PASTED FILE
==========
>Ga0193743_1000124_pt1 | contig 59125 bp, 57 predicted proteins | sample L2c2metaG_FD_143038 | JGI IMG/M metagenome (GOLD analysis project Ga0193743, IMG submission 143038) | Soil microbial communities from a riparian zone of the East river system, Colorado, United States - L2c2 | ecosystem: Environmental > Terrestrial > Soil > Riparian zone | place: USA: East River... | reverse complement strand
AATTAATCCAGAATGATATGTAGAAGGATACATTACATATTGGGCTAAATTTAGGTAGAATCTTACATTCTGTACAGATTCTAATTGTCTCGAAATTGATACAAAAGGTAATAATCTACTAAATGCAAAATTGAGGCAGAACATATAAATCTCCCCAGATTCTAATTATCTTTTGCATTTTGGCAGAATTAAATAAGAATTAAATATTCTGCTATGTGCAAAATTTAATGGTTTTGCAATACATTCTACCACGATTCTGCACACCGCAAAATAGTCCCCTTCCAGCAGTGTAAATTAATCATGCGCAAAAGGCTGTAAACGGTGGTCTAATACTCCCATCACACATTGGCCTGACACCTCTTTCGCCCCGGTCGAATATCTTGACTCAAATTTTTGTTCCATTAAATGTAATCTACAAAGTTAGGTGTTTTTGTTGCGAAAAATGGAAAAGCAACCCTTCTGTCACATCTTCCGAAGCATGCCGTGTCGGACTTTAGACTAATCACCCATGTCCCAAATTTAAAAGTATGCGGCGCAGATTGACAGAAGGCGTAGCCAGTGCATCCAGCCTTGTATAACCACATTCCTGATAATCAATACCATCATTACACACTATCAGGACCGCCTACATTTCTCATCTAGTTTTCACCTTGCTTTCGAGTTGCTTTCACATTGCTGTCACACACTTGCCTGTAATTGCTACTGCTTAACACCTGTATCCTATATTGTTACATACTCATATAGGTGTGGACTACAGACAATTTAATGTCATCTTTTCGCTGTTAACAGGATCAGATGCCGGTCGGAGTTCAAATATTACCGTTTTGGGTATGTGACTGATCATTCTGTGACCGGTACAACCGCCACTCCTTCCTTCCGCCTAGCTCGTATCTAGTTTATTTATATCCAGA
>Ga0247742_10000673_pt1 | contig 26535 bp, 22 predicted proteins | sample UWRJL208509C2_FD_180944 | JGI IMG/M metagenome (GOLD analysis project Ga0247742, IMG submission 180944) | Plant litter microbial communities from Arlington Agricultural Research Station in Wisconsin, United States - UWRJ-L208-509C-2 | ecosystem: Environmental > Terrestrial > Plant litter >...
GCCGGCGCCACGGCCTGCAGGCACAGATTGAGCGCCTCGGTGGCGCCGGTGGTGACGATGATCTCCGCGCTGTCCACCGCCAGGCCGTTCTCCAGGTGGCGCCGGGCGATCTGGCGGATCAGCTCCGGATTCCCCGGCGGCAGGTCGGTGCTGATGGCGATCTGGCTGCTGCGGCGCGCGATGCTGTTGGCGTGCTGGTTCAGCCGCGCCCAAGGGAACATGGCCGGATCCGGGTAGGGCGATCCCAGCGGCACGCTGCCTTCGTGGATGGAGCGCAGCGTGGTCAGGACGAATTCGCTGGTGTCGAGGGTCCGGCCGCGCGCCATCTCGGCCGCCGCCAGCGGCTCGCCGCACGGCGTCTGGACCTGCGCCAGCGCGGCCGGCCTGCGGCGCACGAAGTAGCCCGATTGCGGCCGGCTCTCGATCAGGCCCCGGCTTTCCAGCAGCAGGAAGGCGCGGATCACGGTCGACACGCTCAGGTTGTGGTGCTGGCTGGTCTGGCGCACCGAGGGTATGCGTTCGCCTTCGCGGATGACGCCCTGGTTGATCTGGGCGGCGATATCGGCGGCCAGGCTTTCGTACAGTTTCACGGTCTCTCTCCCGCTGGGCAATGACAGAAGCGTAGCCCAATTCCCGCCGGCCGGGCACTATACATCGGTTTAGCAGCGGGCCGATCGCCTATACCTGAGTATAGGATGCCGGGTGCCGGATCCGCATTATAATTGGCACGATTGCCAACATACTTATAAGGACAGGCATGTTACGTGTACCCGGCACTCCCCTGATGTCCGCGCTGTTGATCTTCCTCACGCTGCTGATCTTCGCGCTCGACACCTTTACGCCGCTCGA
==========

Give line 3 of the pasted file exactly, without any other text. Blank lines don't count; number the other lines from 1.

>Ga0247742_10000673_pt1 | contig 26535 bp, 22 predicted proteins | sample UWRJL208509C2_FD_180944 | JGI IMG/M metagenome (GOLD analysis project Ga0247742, IMG submission 180944) | Plant litter microbial communities from Arlington Agricultural Research Station in Wisconsin, United States - UWRJ-L208-509C-2 | ecosystem: Environmental > Terrestrial > Plant litter >...